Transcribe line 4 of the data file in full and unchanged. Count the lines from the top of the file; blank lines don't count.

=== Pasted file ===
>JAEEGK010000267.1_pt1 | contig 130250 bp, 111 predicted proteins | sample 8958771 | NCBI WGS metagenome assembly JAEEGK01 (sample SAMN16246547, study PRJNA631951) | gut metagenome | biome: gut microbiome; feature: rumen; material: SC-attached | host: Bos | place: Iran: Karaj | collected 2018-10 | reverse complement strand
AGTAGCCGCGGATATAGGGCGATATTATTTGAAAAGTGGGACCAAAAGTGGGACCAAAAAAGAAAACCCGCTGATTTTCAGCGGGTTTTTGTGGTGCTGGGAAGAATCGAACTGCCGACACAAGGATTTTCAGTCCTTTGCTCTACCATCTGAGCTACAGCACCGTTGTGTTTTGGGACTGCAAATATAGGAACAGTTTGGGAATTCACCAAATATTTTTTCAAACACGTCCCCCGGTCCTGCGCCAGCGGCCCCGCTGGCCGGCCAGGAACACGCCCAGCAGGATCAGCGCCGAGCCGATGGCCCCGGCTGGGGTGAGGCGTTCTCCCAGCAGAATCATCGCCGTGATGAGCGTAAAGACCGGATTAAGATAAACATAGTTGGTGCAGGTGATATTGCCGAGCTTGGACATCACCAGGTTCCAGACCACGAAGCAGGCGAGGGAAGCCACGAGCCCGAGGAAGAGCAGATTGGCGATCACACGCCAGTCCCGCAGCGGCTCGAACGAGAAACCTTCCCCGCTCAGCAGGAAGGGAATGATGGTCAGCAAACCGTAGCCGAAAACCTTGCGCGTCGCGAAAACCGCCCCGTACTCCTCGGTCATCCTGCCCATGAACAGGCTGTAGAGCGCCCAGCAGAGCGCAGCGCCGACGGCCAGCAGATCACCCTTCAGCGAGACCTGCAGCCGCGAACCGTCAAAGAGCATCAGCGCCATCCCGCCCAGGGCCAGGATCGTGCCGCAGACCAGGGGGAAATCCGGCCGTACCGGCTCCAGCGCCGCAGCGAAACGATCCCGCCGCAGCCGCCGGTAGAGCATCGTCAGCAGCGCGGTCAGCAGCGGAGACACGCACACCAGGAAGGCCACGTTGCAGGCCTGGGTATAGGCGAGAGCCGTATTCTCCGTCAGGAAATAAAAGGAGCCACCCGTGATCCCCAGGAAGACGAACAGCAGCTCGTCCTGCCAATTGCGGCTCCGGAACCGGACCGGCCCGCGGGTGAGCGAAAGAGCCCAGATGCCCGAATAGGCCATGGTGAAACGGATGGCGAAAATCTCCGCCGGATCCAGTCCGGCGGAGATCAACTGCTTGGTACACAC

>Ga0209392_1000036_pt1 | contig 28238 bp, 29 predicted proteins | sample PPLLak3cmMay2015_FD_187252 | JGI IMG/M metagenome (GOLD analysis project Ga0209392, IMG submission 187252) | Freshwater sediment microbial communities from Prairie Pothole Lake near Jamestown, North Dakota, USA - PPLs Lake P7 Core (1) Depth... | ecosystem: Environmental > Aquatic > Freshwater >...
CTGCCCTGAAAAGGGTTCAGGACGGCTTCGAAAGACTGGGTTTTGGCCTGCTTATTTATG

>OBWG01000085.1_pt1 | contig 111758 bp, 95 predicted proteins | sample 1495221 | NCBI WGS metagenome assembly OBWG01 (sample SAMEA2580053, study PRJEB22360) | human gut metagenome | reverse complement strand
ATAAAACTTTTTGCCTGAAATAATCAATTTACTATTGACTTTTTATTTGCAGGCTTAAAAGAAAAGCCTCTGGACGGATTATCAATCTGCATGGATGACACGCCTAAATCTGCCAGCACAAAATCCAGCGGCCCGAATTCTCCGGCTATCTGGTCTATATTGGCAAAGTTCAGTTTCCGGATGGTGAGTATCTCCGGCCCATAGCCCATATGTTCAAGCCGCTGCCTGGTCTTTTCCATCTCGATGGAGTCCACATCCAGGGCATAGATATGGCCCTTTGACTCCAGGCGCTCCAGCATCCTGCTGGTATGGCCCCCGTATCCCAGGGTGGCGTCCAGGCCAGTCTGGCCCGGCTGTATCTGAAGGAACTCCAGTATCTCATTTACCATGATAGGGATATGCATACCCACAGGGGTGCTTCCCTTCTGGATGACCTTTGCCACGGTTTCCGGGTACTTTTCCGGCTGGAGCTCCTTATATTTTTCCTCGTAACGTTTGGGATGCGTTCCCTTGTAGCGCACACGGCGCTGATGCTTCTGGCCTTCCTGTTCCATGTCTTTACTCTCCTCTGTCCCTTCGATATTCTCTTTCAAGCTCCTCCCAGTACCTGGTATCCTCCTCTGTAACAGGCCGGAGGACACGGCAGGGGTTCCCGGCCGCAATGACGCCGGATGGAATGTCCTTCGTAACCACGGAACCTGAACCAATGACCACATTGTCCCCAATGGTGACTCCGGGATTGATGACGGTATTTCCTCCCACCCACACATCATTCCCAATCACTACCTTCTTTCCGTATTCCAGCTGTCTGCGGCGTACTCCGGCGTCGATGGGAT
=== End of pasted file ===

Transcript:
CTGCCCTGAAAAGGGTTCAGGACGGCTTCGAAAGACTGGGTTTTGGCCTGCTTATTTATG